The idea of a concise, compelling description of ‘Somatics’ that can be communicated in the short span of an elevator ride makes good sense.
It makes good sense because, as a Somatics educator, I am often asked: “What exactly do you do?” or, “What is Somatics?” and “How does it work?”
So often, I am met by that bewildered gaze whenever I dare mention the “word”.
As a longtime yoga instructor, the elevator pitch has been much easier, if even necessary. Most people have at least some general understanding of what’s involved in the practice of yoga. Somatics, however, is different.
Many of us are terrified of embodiment. We can’t face our broken hearts, the chaos in our minds or the pain in our bodies. We yearn instead for transcendental bliss. Every chance we get, we go off into the beautiful light instead of choosing to face the continually unnerving yet miraculous experience of living that light in our bodies. In this way we continue to separate the realm of the soul from the body.
As far back as I remember, I had two great passions—one for the Divine and one for dance. My whole life has been a search in how to bring these two into direct sacred marriage. The road to this marriage has been long, fierce and difficult yet very rewarding – a road in which I immersed myself in different styles of dance and mystical teachings in my search for this unity of soul and body, spirit and matter, through which I have come to create the style that I perform and teach today, called Dance of Oneness. Continue reading Alchemy of the Dance →
Our bodies – are they objects to be trained and taught from the outside, as most of our exercise, movement and dance programs do for us? Or can the body be seen as a 4 billion year biological process that contains an inner movement of expression that is unique and important to be listened to for the sake of our health and wellness?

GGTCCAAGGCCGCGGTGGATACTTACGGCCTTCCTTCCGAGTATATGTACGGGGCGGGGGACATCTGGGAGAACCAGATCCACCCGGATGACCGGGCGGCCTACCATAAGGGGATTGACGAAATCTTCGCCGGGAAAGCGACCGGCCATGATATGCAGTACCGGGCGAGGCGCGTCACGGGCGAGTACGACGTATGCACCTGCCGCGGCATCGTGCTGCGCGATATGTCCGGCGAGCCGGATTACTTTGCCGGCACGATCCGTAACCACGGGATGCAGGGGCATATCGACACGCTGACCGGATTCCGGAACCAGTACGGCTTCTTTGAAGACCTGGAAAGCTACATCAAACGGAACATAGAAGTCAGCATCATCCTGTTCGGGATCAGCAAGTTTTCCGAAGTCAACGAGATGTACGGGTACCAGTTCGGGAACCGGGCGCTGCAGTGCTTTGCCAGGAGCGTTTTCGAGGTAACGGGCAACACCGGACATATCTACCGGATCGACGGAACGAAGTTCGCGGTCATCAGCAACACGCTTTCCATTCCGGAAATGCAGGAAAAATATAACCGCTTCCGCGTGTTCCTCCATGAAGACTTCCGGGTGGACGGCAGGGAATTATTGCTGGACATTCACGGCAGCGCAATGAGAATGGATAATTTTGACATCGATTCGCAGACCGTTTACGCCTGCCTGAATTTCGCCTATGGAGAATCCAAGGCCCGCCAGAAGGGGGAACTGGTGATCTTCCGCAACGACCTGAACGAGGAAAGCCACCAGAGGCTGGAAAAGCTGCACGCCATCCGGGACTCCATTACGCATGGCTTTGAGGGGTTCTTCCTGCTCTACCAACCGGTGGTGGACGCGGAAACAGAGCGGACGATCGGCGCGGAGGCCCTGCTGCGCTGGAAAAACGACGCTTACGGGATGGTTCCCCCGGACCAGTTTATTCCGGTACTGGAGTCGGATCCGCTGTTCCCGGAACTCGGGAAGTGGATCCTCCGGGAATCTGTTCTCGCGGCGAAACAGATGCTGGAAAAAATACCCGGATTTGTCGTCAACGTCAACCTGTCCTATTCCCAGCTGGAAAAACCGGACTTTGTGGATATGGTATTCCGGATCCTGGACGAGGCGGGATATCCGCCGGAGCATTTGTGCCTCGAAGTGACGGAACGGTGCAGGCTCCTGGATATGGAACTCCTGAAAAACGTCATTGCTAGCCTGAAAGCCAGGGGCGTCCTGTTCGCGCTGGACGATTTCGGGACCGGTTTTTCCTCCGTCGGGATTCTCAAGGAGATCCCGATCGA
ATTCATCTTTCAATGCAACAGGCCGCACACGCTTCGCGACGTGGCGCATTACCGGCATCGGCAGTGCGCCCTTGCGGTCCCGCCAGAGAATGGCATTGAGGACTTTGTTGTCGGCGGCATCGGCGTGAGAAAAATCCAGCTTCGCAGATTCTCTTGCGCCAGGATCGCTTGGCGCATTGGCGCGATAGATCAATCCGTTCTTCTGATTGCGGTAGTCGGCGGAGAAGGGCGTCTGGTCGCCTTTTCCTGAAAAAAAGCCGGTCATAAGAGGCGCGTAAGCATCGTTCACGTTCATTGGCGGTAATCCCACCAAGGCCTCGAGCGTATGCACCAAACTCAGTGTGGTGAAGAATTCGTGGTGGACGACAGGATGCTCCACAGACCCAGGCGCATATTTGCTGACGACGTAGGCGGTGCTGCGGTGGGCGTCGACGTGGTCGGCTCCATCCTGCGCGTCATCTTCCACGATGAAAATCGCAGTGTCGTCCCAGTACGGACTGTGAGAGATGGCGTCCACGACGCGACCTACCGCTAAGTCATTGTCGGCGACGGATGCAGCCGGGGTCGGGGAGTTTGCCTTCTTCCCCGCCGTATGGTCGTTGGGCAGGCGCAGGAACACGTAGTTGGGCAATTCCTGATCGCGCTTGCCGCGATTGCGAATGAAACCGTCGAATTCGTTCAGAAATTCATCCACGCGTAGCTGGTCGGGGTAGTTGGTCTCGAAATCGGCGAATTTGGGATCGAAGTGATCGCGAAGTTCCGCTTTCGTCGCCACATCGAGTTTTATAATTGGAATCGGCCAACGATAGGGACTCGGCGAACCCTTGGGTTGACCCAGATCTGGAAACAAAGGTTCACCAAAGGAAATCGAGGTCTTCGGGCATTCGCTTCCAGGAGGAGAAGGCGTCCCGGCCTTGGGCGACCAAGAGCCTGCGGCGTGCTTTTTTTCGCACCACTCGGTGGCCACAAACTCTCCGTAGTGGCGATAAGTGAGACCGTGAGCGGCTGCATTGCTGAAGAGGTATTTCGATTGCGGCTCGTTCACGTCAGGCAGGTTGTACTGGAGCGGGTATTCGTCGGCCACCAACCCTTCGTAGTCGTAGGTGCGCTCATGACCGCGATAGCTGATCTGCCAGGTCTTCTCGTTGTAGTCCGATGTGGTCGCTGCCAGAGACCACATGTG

Most of our exercise programs come from an external model that “teach” the body how to move and what to do next. A movement vocabulary is being overlaid upon the natural flow and movement of the inner body’s expression. It is much like the founder of Continuum, Emilie Conrad, said, “We treat our body like an object – it is to be “trained” and decorated with clothes, makeup, and jewelry”. She felt we should consider seeing the body as a profound biological process with deep, inherent wisdom of truth and health for us individually.
One evening, after I had spent an evening in a small bookstore in Massachusetts, giving a reading from my book about travels with the Koryak people of the Kamchatka Peninsula in Eastern Siberia, a woman came up to me and introduced herself as Jody. She told me that she was the artistic director for a dance company called Weber Dance and that she had liked my reading, adding that she was interested in knowing if I might consider working with them to integrate the Koryak message into the ecstasy of dance. Jody told me that she had been making dances for over twenty years, and had immediately recognised the power of my story and the importance of the Koryak people’s message. She told me that she felt she had nothing to lose by asking me, and as it turned out, I had nothing to lose by saying yes. It seemed we were destined to create together, and so we constructed a dance called ‘Synchronicity and the Sacred Space,’ where the magic of the Koryak worldview was expressed as the joyous movement of swirling bodies. Our artistic collaboration continues to generate an ongoing dialogue about the message of ‘Tundra, Hunter and Shaman.’